Middle Prong Wilderness Loop Route Map

Middle Prong Wilderness Loop

The Pisgah Ranger District is home to two Federally Designated Wilderness Areas, named the Shining Rock and Middle Prong. Both are located in the northern portion of the district, neighboring each other on opposite sides of the West Fork Pigeon River…Shining Rock being to the northeast and the Middle Prong to the southwest. Aside from their geographic proximity, however, the two wildernesses share very little in common. The Shining Rock Wilderness is by far the larger of the two. Centered on the 6,000+ foot Shining Rock Ridge, it boasts miles of open grassy balds and huge outcrops of stunning white quartz (from which it gets its name). The Middle Prong, in contrast, is centered on the deep forested valley of the Middle Prong West Fork Pigeon River. Long-range views in the Middle Prong are the exception, not the rule, as the true highlights of the area are its deep, seemingly impenetrable woodlands and its wild rivers. Perhaps the most striking difference between the two concerns visitation. Though immediately adjacent to one another, the open balds and easy access of the Shining Rock Wilderness make it a much busier area…some might argue to a point where the wilderness designation exists in name only. The Middle Prong Wilderness, by contrast, remains all but relatively hidden. Its character remains very much wild…its interior only visited by your more hardcore hikers and outdoorspeople. With tourism in the southern mountains at all-time highs, the Middle Prong is one of the few remaining places one can visit to experience this region as it existed long ago. As Henry David Thoreau so succinctly stated: "In wildness is the preservation of the world."  Within the Middle Prong wildness abounds, and the world it preserves will no doubt leave its mark should you choose to experience it.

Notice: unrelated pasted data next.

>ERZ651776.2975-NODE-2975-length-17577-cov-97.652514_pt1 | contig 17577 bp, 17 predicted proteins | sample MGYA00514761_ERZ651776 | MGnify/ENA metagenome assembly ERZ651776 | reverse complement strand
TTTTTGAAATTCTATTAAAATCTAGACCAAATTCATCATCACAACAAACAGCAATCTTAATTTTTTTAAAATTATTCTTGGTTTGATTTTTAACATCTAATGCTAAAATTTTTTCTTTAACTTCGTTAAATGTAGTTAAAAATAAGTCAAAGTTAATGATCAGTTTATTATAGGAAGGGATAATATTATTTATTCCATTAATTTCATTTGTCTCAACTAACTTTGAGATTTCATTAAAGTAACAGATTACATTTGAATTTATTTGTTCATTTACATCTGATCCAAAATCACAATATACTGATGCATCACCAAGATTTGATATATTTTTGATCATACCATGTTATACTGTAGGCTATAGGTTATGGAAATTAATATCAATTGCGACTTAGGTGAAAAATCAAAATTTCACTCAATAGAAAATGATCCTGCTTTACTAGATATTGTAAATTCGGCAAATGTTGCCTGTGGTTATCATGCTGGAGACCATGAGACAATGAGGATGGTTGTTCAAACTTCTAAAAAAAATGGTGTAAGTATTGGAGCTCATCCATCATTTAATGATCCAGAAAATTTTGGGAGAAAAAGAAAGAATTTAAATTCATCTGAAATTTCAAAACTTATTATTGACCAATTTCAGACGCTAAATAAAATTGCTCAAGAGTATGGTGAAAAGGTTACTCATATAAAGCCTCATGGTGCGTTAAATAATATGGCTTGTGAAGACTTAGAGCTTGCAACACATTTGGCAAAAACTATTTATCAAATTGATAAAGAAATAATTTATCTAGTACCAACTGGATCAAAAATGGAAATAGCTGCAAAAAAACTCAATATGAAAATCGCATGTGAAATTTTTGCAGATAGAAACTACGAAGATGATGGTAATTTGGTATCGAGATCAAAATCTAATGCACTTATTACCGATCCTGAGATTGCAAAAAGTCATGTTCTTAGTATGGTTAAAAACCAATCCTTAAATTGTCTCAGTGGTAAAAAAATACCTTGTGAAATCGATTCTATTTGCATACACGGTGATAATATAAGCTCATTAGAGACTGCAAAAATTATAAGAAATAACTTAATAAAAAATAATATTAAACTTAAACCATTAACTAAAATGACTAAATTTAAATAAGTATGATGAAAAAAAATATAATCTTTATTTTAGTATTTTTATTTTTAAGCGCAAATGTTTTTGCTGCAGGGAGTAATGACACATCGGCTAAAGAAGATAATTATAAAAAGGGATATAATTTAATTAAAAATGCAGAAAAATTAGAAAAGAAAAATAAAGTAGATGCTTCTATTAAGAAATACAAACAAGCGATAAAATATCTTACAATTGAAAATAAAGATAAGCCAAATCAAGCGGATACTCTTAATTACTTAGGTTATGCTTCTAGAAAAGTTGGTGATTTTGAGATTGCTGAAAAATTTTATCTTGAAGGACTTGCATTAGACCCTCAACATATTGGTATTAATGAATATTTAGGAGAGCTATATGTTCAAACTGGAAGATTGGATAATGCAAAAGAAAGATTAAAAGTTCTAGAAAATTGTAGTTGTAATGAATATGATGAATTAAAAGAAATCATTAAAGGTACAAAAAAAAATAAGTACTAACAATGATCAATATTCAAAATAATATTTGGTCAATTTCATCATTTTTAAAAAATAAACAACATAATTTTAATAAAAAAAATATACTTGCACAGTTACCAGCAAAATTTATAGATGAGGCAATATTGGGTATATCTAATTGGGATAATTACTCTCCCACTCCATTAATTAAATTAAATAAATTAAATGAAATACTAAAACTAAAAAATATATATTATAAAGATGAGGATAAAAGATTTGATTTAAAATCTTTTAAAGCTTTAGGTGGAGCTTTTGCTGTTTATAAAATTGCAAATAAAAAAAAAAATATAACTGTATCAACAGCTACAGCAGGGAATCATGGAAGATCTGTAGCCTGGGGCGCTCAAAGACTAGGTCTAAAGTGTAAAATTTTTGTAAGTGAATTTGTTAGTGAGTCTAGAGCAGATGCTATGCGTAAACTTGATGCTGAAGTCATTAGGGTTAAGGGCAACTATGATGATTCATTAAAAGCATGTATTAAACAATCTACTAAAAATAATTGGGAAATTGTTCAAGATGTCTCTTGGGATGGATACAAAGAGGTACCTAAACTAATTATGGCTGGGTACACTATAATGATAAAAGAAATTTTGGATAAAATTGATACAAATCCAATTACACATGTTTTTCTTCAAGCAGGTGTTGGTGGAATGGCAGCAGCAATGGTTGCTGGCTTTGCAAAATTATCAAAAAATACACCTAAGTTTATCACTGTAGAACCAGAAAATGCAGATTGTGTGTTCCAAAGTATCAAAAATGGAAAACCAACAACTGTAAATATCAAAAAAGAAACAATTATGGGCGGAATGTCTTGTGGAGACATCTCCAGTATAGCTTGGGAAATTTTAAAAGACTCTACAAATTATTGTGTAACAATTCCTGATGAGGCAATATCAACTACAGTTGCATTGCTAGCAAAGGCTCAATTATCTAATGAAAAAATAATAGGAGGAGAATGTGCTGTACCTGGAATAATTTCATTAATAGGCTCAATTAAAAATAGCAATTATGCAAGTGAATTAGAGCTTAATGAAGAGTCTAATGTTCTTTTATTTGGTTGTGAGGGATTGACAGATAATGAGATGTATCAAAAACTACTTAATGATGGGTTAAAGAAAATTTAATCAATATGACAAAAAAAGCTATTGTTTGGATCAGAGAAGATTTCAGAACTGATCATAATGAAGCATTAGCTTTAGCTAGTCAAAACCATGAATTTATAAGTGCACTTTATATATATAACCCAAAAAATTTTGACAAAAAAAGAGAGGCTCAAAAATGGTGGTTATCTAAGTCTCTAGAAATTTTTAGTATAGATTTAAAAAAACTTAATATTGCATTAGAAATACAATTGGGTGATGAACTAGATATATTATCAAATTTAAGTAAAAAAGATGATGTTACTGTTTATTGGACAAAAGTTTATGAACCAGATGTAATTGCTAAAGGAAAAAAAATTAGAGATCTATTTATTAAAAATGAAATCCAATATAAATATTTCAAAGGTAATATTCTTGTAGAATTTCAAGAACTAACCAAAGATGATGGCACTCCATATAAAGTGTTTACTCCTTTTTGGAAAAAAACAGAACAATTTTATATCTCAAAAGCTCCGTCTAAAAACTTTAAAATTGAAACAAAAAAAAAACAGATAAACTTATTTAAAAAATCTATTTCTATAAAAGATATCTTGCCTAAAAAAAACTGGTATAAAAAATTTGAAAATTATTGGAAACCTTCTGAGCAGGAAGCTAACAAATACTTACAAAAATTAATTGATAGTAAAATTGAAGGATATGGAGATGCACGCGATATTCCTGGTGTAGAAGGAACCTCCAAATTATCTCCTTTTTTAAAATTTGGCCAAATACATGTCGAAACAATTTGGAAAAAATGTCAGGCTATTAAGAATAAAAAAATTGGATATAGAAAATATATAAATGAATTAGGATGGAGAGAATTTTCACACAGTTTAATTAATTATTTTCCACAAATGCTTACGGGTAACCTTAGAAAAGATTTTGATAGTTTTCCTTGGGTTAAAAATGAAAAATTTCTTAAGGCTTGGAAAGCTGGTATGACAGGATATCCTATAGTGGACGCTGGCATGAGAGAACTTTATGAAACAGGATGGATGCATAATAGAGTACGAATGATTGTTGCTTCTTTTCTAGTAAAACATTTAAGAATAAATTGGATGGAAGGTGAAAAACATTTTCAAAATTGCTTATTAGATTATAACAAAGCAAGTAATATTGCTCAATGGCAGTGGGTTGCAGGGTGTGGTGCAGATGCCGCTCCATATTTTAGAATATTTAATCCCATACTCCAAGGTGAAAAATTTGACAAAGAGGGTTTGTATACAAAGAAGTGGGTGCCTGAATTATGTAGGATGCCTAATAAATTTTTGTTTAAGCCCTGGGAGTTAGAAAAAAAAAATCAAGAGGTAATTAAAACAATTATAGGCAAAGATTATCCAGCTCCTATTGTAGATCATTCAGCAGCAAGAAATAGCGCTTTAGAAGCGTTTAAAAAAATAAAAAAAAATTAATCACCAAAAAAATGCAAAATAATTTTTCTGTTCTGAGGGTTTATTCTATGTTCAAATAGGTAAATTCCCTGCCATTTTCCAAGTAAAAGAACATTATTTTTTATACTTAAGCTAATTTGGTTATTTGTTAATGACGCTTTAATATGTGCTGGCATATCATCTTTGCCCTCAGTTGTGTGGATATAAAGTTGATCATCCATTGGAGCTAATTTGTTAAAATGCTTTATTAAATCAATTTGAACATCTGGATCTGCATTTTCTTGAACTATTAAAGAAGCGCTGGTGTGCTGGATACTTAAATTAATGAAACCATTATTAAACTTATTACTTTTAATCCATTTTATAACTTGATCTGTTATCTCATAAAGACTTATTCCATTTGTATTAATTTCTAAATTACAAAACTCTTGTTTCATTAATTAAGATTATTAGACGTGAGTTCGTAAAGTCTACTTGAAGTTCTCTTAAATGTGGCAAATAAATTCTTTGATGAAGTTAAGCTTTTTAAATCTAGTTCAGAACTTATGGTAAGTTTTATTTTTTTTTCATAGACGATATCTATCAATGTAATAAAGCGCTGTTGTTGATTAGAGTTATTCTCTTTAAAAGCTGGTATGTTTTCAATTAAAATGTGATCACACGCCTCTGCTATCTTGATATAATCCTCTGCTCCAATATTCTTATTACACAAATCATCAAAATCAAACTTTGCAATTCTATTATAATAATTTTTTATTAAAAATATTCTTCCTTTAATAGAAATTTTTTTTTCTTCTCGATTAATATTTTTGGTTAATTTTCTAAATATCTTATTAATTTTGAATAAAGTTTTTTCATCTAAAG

This particular loop hike penetrates into the wild heart of the Middle Prong Wilderness. There are no stunning vistas to be had on this trek, just mile upon mile of silent forest inter-cut with the sight and sounds of lively mountain streams. All of which you’ll likely have to yourself for much of the journey. The trailhead for the hike is the Rough Butt Bald Overlook at Milepost 425.4 on the Blue Ridge Parkway (the Parkway forming the rough southern boundary of the wilderness area). Picking up the short, blue-blazed access path across the road you’ll spend a few minutes cutting through a beautiful high-elevation spruce-fir forest before arriving at the Mountains-to Sea Trail. This is the start of the loop, thus you can choose to go right or left from here. On this hike I’d be making a right, to circle the loop in a counter-clockwise direction and saving the scenic stream-side section of the hike for the long climb back out. Heading east, therefore, on the MST the beginning of the hike is a fairly easy walk considering the rugged terrain you’ll be crossing. The trail winds along the side of the steep ridge with very little elevation change to speak of for the first mile. At that point, just beyond the point where the headwaters of Buckeye Creek are crossed you’ll arrive at an unmarked Y-split. This is the junction of the MST, which continues right uphill, and the Buckeye Gap Trail which the route now continues onto. The Buckeye Gap Trail continues much as the MST left off. Though obviously not as well traveled as the latter, the trail is still easy to follow. You’ll note there are no blazes along this trail either, as it lies firmly within the Wilderness where such markings and signs are prohibited. Alternating between dark spruce groves and brighter hardwood stands the surrounding on this stretch retain a high-elevation feel. That all changes about 1.5-miles from the MST, as the Buckeye Gap Trail makes a hard left to make its plunge down to the Middle Fork. In the next mile-and-a-quarter over 1,200-feet of elevation is lost providing your legs with their first serious work-out of the day. The fast descent allows you to witness an abrupt change in the forest surrounding you…with spruce-fir groves giving way to maple, ash and hickory trees. The closer to the bottom of the valley you get thick stands of rhododendron begin to fill in the understory as well. Just under three miles after leaving the MST, the Buckeye Gap Trail bottoms out at its unmarked junction with the Haywood Gap Trail.